DUG SILVER 18TH CORPS ID BADGE FOR 98TH NEW YORK SOLDIER WOUNDED IN ACTION

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Item Code: 883-20

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Silver 18th Corps badge identified to Private Joseph Laclair of Company H, 98th New York Infantry, recovered in the greater Richmond area.

Badge meas. approx. 1.75 x 1.75 inches. In both the upper and lower quadrants there is a triangular shaped decoration which represents the old 4th Corps of the Army of the Potomac from which the 18 Corps was created. At center is a delicate cursive engraving is “J. LACLAIR / CO. H 98TH N.Y.V.V.”. Badge face has some tarnish and two minor fold lines where the badge was bent from ground action and then leveled.

Reverse has signs of “T” bar pin and catch but none of it remains.

Joseph Laclair was born in Franklin County, New York about 1846. He was 21 years old when he enlisted as a Private in Company H, 98th New York on November 16, 1861. At the time he was described as being 5’ 6 ½’ tall with a dark complexion, blue eyes and brown hair.

During its service the regiment was assigned to the 4th Corps of the Army of the Potomac with whom it served on the Peninsula at Savage’s Station and Fair Oaks. Private Laclair was present for these engagements.

In December of 1862 the regiment transferred to the 18th Corps with whom it served until December of 1864. Laclair was present until September of 1863 when he was sick at Morehead City but he was back with his company by September and went home on leave in November.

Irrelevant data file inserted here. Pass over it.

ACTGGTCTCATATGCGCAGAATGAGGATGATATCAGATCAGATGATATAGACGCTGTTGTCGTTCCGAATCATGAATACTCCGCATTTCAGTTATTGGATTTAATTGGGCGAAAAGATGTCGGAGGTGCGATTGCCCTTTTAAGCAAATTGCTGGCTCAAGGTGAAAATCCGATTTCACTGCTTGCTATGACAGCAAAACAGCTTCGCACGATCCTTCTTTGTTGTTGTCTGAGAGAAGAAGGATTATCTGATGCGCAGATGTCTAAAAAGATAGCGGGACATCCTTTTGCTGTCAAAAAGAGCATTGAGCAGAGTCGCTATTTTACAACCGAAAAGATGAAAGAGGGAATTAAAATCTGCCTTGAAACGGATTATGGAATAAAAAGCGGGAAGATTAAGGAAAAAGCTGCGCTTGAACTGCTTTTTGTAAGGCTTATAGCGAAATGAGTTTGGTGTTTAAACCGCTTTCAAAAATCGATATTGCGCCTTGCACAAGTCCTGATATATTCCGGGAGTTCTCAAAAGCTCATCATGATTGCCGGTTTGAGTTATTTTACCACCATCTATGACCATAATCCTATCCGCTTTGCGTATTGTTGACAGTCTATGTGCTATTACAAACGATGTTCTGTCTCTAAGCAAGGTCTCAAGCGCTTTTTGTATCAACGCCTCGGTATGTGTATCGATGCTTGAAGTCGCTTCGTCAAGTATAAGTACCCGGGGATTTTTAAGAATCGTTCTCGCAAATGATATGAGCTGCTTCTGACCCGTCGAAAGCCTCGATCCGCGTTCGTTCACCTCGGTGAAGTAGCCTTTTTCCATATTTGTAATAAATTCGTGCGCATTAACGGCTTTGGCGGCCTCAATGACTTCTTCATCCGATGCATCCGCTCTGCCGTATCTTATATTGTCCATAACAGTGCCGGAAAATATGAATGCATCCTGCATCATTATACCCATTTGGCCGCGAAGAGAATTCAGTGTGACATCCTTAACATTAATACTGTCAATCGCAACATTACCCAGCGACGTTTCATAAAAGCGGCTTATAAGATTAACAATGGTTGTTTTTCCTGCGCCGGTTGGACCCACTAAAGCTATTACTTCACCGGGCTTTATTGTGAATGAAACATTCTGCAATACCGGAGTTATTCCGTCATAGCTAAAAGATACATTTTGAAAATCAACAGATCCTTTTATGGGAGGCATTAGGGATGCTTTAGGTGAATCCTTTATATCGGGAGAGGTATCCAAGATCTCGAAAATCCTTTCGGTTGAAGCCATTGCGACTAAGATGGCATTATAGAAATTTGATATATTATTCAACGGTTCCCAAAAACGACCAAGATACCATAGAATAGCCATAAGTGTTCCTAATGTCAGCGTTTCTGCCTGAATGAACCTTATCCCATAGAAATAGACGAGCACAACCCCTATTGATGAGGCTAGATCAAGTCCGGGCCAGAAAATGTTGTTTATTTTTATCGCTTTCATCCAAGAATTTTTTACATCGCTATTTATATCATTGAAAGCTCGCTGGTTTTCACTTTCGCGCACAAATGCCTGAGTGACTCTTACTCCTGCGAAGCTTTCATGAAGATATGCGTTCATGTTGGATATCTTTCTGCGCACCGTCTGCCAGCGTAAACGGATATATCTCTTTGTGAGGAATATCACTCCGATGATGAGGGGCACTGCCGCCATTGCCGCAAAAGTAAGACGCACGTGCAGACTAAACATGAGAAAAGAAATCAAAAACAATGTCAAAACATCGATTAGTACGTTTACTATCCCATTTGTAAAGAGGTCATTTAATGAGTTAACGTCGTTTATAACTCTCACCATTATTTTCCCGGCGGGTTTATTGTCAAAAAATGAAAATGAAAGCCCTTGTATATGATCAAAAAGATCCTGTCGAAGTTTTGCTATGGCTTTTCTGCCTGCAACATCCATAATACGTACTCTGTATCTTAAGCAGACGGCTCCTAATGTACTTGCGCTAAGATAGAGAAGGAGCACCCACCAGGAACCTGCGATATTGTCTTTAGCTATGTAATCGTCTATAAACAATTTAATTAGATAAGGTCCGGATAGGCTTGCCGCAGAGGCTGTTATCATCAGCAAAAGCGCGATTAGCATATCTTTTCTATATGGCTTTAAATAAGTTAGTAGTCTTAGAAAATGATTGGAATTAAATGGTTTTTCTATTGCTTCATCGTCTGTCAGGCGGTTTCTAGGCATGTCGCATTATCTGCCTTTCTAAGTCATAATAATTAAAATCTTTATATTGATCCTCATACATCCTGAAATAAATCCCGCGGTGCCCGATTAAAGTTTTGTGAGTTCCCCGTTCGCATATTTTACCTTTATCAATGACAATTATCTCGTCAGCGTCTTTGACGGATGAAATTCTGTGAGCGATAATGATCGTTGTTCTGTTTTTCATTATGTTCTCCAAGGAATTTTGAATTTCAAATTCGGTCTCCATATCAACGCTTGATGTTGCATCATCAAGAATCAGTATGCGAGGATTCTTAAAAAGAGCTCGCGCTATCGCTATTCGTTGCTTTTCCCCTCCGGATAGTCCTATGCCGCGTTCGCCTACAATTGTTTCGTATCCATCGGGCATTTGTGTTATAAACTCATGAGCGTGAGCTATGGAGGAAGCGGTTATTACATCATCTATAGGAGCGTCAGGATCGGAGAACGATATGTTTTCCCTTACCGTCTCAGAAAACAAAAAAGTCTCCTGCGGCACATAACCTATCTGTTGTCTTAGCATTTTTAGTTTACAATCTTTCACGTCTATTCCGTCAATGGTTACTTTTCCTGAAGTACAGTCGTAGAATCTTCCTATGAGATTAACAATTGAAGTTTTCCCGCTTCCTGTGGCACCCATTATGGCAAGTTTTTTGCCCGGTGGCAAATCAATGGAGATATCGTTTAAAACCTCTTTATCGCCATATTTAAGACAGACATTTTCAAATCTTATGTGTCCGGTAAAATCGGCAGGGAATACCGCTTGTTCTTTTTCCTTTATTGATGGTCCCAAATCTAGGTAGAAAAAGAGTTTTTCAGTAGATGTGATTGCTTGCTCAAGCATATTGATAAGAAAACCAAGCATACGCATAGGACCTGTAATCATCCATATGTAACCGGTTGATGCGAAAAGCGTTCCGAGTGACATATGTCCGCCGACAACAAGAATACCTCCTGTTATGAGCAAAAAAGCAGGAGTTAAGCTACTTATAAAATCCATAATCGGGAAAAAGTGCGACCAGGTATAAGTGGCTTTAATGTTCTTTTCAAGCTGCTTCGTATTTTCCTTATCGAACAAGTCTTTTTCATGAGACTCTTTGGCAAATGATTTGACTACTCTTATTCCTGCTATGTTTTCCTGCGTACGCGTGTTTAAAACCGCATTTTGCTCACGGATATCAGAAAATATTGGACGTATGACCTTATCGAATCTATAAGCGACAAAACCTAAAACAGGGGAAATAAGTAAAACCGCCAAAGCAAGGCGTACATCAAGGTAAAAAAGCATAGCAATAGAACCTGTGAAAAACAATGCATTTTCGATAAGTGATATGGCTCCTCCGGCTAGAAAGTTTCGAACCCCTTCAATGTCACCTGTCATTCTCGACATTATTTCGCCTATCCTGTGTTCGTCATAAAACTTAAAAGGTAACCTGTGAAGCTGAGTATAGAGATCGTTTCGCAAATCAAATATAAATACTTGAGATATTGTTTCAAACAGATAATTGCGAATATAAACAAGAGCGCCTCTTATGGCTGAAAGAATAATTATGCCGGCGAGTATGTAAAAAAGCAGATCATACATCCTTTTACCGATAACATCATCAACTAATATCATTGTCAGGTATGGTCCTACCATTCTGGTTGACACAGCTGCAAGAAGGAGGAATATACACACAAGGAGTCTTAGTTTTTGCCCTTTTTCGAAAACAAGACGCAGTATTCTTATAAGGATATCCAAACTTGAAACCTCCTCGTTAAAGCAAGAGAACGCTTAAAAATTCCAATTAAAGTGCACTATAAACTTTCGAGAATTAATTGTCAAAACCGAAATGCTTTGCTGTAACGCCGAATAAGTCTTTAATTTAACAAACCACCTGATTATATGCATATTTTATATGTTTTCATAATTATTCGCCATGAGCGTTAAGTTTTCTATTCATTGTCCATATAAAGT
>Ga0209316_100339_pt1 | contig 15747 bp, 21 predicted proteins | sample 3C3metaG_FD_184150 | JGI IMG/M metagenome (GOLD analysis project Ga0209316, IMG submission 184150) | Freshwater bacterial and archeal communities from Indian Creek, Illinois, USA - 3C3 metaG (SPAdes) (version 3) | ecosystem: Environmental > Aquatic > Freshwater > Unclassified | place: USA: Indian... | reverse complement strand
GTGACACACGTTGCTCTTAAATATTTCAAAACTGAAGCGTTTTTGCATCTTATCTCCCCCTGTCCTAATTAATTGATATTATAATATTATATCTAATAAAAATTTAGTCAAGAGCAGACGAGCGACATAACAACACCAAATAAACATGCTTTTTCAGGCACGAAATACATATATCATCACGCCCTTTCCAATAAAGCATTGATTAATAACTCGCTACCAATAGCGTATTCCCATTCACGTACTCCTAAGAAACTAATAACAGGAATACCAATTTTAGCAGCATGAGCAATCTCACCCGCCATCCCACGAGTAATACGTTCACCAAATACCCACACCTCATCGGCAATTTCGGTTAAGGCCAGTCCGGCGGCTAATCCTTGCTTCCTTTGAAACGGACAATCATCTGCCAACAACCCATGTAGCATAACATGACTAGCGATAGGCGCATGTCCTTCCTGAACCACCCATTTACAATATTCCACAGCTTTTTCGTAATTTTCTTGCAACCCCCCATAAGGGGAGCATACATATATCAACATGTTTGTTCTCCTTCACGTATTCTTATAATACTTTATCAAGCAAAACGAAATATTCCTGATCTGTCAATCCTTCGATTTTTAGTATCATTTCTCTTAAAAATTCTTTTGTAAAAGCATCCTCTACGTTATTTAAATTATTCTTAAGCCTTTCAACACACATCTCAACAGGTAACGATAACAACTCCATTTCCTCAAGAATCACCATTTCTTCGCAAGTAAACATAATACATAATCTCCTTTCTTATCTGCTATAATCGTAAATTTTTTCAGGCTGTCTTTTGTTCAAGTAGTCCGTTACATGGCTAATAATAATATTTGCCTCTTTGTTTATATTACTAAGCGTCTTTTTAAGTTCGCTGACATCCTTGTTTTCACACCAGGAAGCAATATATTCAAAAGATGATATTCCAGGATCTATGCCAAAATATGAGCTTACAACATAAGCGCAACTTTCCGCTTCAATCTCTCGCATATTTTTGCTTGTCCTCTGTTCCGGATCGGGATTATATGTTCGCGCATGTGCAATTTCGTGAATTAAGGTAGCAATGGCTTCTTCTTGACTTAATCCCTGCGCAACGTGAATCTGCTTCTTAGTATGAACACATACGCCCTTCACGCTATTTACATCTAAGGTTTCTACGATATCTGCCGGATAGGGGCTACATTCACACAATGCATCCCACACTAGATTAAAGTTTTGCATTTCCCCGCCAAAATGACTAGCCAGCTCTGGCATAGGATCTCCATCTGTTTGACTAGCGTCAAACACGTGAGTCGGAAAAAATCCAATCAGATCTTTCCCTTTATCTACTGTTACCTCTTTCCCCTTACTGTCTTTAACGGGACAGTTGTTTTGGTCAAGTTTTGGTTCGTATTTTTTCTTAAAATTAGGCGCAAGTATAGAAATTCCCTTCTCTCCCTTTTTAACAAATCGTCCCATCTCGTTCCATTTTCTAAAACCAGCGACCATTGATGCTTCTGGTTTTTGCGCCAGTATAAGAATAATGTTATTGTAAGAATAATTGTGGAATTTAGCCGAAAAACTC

In January of 1864 Laclair became a re-enlisted veteran and in March he married. He was wounded in the right hand at Drewry’s Bluff, Virginia on May 16, 1864 and was taken to DeCamp General Hospital on David’s Island in New York Harbor. The records seem to indicate that Laclair returned to his regiment on August 24th but was wounded again at Chaffin’s Farm in the left leg on September 29, 1864. This time he was sent to the hospital at Point of Rocks, Maryland and did not return to his company until May 23, 1865.

In August of 1865 Laclair was arrested for theft. The records do not show if he was convicted but we do know he was mustered out at Richmond on August 31, 1865.

After the war he continued to live in New York State and died there on March 24, 1900. Private Laclair is buried in Saint Patrick Cemetery, Brasher Falls, New York.

Accompanied by military and pension records.  [ad]

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